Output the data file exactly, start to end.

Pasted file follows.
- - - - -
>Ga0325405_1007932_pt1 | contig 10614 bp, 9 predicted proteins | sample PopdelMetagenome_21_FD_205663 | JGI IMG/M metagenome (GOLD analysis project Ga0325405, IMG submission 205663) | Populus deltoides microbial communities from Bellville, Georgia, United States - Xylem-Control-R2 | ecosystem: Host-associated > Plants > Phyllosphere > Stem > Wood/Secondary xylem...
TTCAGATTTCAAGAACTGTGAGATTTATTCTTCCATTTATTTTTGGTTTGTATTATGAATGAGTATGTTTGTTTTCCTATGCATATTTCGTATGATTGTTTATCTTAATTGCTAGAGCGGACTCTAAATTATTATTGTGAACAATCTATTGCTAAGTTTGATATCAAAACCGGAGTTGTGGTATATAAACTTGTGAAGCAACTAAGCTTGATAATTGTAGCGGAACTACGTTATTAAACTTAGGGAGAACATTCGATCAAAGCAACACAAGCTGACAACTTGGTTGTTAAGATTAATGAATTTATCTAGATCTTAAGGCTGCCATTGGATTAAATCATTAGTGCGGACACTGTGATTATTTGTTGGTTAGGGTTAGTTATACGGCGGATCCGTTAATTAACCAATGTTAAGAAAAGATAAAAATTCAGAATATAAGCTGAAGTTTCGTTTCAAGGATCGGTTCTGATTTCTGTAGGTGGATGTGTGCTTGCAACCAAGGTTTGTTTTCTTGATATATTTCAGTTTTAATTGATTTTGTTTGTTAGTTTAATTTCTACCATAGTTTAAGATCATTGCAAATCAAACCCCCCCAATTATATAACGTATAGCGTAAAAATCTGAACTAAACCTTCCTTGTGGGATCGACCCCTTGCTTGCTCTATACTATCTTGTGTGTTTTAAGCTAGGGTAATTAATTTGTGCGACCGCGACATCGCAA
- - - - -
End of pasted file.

>Ga0325405_1007932_pt1 | contig 10614 bp, 9 predicted proteins | sample PopdelMetagenome_21_FD_205663 | JGI IMG/M metagenome (GOLD analysis project Ga0325405, IMG submission 205663) | Populus deltoides microbial communities from Bellville, Georgia, United States - Xylem-Control-R2 | ecosystem: Host-associated > Plants > Phyllosphere > Stem > Wood/Secondary xylem...
TTCAGATTTCAAGAACTGTGAGATTTATTCTTCCATTTATTTTTGGTTTGTATTATGAATGAGTATGTTTGTTTTCCTATGCATATTTCGTATGATTGTTTATCTTAATTGCTAGAGCGGACTCTAAATTATTATTGTGAACAATCTATTGCTAAGTTTGATATCAAAACCGGAGTTGTGGTATATAAACTTGTGAAGCAACTAAGCTTGATAATTGTAGCGGAACTACGTTATTAAACTTAGGGAGAACATTCGATCAAAGCAACACAAGCTGACAACTTGGTTGTTAAGATTAATGAATTTATCTAGATCTTAAGGCTGCCATTGGATTAAATCATTAGTGCGGACACTGTGATTATTTGTTGGTTAGGGTTAGTTATACGGCGGATCCGTTAATTAACCAATGTTAAGAAAAGATAAAAATTCAGAATATAAGCTGAAGTTTCGTTTCAAGGATCGGTTCTGATTTCTGTAGGTGGATGTGTGCTTGCAACCAAGGTTTGTTTTCTTGATATATTTCAGTTTTAATTGATTTTGTTTGTTAGTTTAATTTCTACCATAGTTTAAGATCATTGCAAATCAAACCCCCCCAATTATATAACGTATAGCGTAAAAATCTGAACTAAACCTTCCTTGTGGGATCGACCCCTTGCTTGCTCTATACTATCTTGTGTGTTTTAAGCTAGGGTAATTAATTTGTGCGACCGCGACATCGCAA